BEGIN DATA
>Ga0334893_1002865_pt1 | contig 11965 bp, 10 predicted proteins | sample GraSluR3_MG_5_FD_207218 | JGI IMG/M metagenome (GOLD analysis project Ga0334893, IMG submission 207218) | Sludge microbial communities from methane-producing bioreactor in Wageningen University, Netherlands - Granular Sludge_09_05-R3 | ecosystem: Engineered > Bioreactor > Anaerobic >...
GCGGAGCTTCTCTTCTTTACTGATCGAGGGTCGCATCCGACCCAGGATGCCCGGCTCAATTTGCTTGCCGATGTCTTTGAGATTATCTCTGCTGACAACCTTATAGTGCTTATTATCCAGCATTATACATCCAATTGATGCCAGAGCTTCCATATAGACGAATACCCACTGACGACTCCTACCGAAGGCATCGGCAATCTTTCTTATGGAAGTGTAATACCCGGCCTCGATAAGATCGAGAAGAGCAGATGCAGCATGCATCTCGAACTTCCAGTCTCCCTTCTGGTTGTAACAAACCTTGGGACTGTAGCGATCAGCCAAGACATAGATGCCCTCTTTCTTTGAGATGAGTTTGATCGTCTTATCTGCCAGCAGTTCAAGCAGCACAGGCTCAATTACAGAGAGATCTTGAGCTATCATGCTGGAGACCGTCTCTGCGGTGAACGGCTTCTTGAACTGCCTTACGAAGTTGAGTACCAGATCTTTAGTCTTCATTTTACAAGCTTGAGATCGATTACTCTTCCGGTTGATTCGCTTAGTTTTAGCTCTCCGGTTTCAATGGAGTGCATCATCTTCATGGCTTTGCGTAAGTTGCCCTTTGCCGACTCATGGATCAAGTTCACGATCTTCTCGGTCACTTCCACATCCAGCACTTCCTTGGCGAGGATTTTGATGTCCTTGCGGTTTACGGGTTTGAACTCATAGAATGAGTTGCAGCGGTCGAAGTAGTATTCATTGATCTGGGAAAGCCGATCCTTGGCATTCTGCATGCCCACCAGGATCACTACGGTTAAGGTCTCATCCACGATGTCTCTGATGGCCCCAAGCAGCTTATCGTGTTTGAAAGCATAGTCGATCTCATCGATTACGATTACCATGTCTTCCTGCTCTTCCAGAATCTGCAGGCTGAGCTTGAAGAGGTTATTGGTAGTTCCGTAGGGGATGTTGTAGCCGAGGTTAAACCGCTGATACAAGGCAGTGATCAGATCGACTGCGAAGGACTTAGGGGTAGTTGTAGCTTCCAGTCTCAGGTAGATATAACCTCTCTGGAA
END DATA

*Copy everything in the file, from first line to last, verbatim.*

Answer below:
>Ga0334893_1002865_pt1 | contig 11965 bp, 10 predicted proteins | sample GraSluR3_MG_5_FD_207218 | JGI IMG/M metagenome (GOLD analysis project Ga0334893, IMG submission 207218) | Sludge microbial communities from methane-producing bioreactor in Wageningen University, Netherlands - Granular Sludge_09_05-R3 | ecosystem: Engineered > Bioreactor > Anaerobic >...
GCGGAGCTTCTCTTCTTTACTGATCGAGGGTCGCATCCGACCCAGGATGCCCGGCTCAATTTGCTTGCCGATGTCTTTGAGATTATCTCTGCTGACAACCTTATAGTGCTTATTATCCAGCATTATACATCCAATTGATGCCAGAGCTTCCATATAGACGAATACCCACTGACGACTCCTACCGAAGGCATCGGCAATCTTTCTTATGGAAGTGTAATACCCGGCCTCGATAAGATCGAGAAGAGCAGATGCAGCATGCATCTCGAACTTCCAGTCTCCCTTCTGGTTGTAACAAACCTTGGGACTGTAGCGATCAGCCAAGACATAGATGCCCTCTTTCTTTGAGATGAGTTTGATCGTCTTATCTGCCAGCAGTTCAAGCAGCACAGGCTCAATTACAGAGAGATCTTGAGCTATCATGCTGGAGACCGTCTCTGCGGTGAACGGCTTCTTGAACTGCCTTACGAAGTTGAGTACCAGATCTTTAGTCTTCATTTTACAAGCTTGAGATCGATTACTCTTCCGGTTGATTCGCTTAGTTTTAGCTCTCCGGTTTCAATGGAGTGCATCATCTTCATGGCTTTGCGTAAGTTGCCCTTTGCCGACTCATGGATCAAGTTCACGATCTTCTCGGTCACTTCCACATCCAGCACTTCCTTGGCGAGGATTTTGATGTCCTTGCGGTTTACGGGTTTGAACTCATAGAATGAGTTGCAGCGGTCGAAGTAGTATTCATTGATCTGGGAAAGCCGATCCTTGGCATTCTGCATGCCCACCAGGATCACTACGGTTAAGGTCTCATCCACGATGTCTCTGATGGCCCCAAGCAGCTTATCGTGTTTGAAAGCATAGTCGATCTCATCGATTACGATTACCATGTCTTCCTGCTCTTCCAGAATCTGCAGGCTGAGCTTGAAGAGGTTATTGGTAGTTCCGTAGGGGATGTTGTAGCCGAGGTTAAACCGCTGATACAAGGCAGTGATCAGATCGACTGCGAAGGACTTAGGGGTAGTTGTAGCTTCCAGTCTCAGGTAGATATAACCTCTCTGGAA